all. But if they’d changed it, hey, as long as they send the royalties to me here
in the US, I’m fine with whatever!
series is named A Detective Honeywell mystery. Does that mean he is the main
character? Since the book is written from Matthias and Emma’s POV, I thought
they shared the title.
This is another one of those learning curves, from small press to
big-five, items. They have a team who makes decisions. When I submitted to them,
I called it the Lake Erie Mystery Series, and my title was Rule of Thirds,
because Emma is a photographer. The OMC/HC marketing team made the changes to
both, with my consent, of course. Yes, while I’d thought of Matthias and Emma
having joint “ownership” of the series, it does seem that Matthias is now the
Your story is set in Erie, PA.
Are you familiar with the city and area? Have you experienced the lake-effect
My husband and I have been going to Erie and Presque Isle to
vacation for decades. Plus I teach at a writing conference in Erie every
October. I’ve wanted to set a series there for quite a while because of the diversity
of locations. There are lakeside mansions and there are areas of deep poverty.
I can find a place that makes sense for any type of story and stay within the
city. I admit, I’ve never experienced winter at the lake, but even here in
southwestern Pennsylvania, we get some of the lake-effect snowstorms. But we’ll
get a foot, and they’ll get six!
This book had no horses. Why?
When will they show up? If Emma can ride a bike, surely she knows how to ride
And no cats either!
Emma grew up on a farm and had horses. Matthias grew up in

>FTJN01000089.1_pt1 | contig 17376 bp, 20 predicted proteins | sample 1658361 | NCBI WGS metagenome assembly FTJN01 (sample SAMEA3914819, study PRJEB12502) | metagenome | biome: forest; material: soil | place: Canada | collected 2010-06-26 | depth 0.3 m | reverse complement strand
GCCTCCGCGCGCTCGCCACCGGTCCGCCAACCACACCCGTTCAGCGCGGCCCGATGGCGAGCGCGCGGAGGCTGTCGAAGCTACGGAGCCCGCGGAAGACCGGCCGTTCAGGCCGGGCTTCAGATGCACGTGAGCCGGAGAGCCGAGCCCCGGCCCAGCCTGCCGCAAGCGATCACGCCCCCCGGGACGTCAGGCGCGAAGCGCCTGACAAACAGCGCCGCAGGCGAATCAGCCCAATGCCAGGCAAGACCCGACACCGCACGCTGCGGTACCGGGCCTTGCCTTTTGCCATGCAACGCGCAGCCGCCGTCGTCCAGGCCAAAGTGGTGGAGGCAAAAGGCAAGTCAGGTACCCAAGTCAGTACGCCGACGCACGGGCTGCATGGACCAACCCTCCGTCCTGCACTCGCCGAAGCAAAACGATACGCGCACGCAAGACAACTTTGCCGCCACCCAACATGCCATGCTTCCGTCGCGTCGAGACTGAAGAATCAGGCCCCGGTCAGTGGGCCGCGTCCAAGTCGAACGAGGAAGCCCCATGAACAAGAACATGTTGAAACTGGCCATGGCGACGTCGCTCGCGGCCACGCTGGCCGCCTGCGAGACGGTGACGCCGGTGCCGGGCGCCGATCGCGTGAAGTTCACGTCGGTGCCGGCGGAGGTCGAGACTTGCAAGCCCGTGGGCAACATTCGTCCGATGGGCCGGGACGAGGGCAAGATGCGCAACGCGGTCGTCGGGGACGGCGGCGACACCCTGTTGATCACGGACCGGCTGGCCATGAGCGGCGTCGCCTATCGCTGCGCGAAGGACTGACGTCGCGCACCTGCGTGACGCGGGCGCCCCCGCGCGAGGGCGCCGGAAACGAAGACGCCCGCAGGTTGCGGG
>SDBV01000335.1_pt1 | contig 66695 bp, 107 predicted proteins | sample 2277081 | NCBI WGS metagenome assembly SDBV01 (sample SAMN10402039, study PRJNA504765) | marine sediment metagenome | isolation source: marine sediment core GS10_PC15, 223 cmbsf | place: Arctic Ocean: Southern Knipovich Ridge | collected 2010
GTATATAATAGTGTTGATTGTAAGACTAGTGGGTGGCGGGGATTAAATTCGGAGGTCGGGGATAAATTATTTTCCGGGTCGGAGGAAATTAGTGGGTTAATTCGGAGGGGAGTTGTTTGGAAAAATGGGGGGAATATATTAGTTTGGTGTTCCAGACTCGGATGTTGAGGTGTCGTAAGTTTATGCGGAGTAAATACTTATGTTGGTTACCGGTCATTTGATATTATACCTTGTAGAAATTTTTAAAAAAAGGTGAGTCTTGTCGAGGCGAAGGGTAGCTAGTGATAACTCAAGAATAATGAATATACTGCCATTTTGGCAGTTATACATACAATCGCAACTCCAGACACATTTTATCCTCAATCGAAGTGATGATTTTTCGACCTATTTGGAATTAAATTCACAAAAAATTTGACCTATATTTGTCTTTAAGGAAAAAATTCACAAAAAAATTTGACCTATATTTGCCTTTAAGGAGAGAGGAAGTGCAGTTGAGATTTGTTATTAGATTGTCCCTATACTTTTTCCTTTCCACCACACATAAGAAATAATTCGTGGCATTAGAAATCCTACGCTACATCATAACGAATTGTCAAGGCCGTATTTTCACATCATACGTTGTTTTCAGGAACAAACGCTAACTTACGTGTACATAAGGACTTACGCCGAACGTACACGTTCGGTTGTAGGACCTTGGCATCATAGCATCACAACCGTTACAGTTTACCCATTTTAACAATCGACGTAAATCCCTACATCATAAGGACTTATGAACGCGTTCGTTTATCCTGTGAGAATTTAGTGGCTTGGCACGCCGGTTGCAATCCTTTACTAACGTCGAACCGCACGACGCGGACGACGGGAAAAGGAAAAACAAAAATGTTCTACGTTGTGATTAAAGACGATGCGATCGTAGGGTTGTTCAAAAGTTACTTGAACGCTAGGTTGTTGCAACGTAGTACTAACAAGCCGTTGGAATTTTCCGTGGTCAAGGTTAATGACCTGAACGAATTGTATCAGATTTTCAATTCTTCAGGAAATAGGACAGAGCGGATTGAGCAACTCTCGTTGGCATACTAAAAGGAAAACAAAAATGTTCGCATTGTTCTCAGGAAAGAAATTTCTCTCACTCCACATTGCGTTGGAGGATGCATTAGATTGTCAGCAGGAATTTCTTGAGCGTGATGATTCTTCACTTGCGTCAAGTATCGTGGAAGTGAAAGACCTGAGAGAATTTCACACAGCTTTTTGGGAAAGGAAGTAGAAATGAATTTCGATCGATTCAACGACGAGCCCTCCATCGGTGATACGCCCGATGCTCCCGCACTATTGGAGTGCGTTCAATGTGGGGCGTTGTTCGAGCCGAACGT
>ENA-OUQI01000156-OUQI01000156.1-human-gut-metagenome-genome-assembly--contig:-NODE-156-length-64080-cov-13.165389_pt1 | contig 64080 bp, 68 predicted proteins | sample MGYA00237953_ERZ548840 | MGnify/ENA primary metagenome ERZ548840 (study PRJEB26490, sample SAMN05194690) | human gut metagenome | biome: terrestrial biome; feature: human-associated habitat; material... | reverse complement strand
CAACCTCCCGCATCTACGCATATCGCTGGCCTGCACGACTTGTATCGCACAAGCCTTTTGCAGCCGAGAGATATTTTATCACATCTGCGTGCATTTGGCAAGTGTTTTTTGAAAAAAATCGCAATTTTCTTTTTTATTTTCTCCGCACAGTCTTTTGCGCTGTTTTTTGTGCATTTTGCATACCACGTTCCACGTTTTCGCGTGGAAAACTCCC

Oklahoma and his mom was a champion barrel racer (backstory that we haven’t
gotten to yet), so he also grew up riding horses. While neither have horses right
now, I can see their mutual love of equines coming into play in a future book.
Describe the area of Presque
Isle peninsula and its relationship to the city and lake for readers. I was at
first confused by a bay within a lake. And that the peninsula, jutting out into
the lake, was actually a state park.
As you say, Presque Isle is a peninsula jutting out into
Lake Erie, but it also curves back toward the city, producing a bay. The northern
side of the peninsula faces the lake. Canada is across the lake, but you can’t
see it, so from the beach, Lake Erie looks a lot like the ocean. The city of
Erie sits on the southern shores of the lake and bay. Presque Isle peninsula is
indeed a state park and is gorgeous. Besides the beaches along the lakeside,
there are hiking and biking trails, lagoons, and lots of wildlife. One time,
while bike riding, we encountered a much-too-tame coyote that was eyeballing